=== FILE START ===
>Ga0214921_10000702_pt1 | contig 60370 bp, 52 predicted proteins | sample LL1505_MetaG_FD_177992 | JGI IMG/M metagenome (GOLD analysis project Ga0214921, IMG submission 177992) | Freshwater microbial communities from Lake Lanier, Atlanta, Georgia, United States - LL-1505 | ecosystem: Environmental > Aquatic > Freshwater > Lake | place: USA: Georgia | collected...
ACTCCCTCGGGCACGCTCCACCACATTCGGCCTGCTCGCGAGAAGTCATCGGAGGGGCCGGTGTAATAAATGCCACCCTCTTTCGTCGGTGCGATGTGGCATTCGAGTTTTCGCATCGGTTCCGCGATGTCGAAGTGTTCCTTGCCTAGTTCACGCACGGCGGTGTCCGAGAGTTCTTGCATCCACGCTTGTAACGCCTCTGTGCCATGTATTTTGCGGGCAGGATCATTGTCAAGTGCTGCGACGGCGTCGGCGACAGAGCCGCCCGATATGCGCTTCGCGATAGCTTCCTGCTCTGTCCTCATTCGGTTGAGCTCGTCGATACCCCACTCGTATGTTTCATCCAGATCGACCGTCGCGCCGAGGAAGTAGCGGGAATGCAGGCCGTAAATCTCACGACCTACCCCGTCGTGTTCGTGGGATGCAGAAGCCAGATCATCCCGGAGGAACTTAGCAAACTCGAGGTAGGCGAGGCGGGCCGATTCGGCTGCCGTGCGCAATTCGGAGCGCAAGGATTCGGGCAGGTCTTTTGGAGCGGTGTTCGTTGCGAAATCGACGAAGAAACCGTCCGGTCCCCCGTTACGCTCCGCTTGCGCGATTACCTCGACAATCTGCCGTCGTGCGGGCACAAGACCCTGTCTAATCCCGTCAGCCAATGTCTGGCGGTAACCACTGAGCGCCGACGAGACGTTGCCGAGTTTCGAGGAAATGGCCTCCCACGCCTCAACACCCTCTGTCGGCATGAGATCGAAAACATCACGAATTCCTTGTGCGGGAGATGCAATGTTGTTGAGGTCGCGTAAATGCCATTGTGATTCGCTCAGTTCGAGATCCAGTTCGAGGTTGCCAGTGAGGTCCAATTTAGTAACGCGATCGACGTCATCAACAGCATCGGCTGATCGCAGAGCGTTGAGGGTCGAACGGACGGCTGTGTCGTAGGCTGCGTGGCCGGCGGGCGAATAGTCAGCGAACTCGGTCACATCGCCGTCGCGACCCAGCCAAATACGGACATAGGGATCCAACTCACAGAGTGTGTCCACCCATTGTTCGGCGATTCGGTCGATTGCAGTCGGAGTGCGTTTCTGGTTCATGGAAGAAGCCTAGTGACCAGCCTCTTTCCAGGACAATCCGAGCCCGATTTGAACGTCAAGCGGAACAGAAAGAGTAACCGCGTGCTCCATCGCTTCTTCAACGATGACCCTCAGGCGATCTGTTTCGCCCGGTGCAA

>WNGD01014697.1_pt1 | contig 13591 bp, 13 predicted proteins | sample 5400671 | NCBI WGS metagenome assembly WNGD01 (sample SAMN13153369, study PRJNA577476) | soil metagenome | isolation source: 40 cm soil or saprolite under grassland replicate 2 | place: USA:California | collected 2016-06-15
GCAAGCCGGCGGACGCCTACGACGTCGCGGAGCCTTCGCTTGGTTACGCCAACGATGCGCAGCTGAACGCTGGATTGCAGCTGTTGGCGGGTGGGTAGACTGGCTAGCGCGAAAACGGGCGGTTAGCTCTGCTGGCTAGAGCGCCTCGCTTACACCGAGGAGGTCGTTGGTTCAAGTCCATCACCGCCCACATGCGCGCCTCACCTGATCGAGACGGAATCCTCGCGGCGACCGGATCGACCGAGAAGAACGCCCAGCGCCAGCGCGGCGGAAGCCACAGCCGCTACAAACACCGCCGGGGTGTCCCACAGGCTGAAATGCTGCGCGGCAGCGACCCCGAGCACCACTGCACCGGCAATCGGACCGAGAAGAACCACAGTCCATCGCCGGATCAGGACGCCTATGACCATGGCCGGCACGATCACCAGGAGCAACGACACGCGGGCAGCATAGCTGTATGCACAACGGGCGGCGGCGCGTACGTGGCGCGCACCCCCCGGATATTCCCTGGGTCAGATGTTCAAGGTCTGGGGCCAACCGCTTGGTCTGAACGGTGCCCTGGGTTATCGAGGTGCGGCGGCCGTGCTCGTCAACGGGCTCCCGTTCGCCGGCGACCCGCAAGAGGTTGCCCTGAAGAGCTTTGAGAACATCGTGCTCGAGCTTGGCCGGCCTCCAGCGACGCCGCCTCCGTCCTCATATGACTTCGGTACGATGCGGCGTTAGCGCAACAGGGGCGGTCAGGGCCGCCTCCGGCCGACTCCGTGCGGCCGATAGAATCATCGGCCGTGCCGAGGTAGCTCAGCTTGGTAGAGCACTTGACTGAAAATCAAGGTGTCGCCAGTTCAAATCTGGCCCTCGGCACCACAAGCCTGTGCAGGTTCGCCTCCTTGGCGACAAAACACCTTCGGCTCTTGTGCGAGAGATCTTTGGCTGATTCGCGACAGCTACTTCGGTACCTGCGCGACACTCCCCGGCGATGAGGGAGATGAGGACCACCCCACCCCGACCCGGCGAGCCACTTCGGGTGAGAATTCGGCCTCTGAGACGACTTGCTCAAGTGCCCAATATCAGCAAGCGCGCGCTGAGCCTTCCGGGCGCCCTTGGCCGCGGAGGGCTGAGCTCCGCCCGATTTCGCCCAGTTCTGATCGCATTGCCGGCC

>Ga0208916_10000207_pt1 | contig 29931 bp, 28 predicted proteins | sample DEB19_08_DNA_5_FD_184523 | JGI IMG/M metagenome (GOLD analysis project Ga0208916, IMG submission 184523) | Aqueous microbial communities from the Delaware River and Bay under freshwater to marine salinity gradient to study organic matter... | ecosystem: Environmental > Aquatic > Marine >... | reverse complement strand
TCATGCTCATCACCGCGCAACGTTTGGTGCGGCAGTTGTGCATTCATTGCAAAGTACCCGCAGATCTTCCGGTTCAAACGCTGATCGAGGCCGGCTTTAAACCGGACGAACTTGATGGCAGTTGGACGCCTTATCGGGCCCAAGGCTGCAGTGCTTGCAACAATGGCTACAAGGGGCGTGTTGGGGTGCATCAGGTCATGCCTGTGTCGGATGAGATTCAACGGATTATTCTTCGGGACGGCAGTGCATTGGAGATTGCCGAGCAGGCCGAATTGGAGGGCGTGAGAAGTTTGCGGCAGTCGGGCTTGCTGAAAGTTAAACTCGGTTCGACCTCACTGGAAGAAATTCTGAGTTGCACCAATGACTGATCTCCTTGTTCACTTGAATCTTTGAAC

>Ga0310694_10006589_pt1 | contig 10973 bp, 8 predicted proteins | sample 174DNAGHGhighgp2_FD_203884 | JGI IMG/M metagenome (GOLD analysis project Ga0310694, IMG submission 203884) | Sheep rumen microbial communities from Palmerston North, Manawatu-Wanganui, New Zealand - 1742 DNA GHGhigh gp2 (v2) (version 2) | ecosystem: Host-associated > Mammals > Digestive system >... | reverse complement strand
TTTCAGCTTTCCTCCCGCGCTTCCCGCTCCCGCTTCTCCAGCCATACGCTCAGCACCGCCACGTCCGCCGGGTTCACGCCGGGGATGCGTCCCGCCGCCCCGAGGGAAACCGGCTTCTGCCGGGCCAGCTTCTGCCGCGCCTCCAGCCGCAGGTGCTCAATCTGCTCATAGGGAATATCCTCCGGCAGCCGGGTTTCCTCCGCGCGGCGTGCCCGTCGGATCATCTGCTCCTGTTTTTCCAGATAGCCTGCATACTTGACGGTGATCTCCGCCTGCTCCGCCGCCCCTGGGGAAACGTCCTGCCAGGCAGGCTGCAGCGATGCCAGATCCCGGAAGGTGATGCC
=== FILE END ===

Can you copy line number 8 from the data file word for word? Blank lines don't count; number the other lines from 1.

TTTCAGCTTTCCTCCCGCGCTTCCCGCTCCCGCTTCTCCAGCCATACGCTCAGCACCGCCACGTCCGCCGGGTTCACGCCGGGGATGCGTCCCGCCGCCCCGAGGGAAACCGGCTTCTGCCGGGCCAGCTTCTGCCGCGCCTCCAGCCGCAGGTGCTCAATCTGCTCATAGGGAATATCCTCCGGCAGCCGGGTTTCCTCCGCGCGGCGTGCCCGTCGGATCATCTGCTCCTGTTTTTCCAGATAGCCTGCATACTTGACGGTGATCTCCGCCTGCTCCGCCGCCCCTGGGGAAACGTCCTGCCAGGCAGGCTGCAGCGATGCCAGATCCCGGAAGGTGATGCC